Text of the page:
Varieties according to region have a well-established label: dialects. Geographical dispersion is in fact the classic basis for linguistic variation, and in the course of time such dispersion results in dialects becoming so distinct that we regard them as different languages.
It is pointless to ask how many English dialects there are: there are indefinitely many, depending on how detailed we wish to be in our observations.
They are of course more numerous in long-settled Britain than in areas more recently settled by English speakers such as North America or still more recently Australia and New Zealand.
- Social variation:
Within each of the dialects there is considerable variation in speech according to education, socio-economic group and ethnic group. Some differences correlate with age and sex. They are called sociolects.
There is a frequency of certain linguistic features which are found in the groups.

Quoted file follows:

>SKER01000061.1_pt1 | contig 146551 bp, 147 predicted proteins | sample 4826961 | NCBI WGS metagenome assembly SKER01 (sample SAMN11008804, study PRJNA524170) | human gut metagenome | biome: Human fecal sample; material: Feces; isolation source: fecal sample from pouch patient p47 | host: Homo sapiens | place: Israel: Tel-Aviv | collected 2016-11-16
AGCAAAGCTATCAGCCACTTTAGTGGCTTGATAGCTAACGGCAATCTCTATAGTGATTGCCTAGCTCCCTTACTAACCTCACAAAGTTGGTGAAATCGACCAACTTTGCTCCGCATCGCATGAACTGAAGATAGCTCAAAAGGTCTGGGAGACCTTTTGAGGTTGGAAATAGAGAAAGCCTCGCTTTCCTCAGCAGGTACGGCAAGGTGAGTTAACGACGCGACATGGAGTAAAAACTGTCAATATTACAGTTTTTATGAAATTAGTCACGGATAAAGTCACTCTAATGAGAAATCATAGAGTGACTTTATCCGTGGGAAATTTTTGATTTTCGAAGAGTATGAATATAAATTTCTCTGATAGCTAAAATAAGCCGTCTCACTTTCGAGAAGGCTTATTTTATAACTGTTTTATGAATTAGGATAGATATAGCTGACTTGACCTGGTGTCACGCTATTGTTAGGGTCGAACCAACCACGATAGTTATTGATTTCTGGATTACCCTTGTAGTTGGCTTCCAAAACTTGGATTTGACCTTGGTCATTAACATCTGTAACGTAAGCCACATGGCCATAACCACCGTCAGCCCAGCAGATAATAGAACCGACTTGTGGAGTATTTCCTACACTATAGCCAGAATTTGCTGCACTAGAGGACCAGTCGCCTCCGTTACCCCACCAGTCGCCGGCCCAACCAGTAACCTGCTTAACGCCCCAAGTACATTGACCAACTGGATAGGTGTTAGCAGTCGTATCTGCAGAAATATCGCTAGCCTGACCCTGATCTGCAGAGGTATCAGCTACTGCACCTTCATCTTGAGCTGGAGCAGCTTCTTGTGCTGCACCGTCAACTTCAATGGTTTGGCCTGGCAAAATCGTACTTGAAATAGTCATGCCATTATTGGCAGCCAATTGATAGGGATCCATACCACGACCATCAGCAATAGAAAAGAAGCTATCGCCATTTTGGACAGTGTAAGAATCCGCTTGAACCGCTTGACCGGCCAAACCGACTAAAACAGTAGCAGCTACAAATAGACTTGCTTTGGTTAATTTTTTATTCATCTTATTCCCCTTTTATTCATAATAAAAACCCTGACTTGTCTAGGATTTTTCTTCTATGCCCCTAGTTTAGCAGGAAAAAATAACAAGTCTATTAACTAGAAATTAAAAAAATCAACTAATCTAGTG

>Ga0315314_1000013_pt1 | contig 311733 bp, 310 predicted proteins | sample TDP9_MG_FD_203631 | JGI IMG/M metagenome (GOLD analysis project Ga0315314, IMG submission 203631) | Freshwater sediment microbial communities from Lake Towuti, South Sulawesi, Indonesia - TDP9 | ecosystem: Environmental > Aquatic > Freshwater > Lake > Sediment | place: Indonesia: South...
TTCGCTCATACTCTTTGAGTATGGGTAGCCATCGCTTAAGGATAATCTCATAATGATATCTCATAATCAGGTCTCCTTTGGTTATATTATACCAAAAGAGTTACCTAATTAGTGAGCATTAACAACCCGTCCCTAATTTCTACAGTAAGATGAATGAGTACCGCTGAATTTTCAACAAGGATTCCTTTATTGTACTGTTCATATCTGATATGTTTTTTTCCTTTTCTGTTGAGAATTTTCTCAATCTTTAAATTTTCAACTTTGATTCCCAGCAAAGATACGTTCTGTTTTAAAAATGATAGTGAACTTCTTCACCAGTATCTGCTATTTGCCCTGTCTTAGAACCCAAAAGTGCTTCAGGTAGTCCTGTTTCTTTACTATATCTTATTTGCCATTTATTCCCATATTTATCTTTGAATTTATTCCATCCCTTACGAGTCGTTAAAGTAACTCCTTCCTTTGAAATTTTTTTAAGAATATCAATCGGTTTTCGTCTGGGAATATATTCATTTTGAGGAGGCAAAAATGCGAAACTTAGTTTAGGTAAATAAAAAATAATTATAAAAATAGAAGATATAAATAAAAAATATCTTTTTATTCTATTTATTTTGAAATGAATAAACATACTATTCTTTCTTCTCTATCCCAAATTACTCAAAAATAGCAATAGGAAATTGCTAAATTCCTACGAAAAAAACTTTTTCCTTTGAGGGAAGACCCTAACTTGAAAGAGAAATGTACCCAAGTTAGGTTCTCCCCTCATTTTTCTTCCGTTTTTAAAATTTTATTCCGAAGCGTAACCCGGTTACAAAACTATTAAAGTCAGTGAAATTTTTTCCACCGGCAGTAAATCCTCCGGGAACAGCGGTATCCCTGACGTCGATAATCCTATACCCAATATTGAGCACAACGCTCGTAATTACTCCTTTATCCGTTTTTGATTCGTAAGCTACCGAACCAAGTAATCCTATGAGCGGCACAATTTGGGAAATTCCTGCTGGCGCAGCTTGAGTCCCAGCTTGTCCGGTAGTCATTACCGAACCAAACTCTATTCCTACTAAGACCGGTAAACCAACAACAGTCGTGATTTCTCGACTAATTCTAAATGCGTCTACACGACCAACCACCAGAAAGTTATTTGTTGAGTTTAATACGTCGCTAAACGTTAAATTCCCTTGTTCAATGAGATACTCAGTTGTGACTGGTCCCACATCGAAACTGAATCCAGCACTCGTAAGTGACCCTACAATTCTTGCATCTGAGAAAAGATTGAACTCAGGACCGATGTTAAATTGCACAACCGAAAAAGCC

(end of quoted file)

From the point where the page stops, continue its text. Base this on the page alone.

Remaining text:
Educated English tends to be given additional prestige of government agencies, the professions, the political parties, the press, the law court and the pulpit, any institution which must attempt to address itself to a public beyond the smallest dialect community. It is codified in dictionaries, grammars, and guides to usage, and it is taught in the school system at all levels. It is almost exclusively the language of printed matter.
As educated English is accorded implicit social and political sanction, it comes to be referred as standard English. In contrast with standard English, forms that are specially associated with uneducated use are generally called non-standard.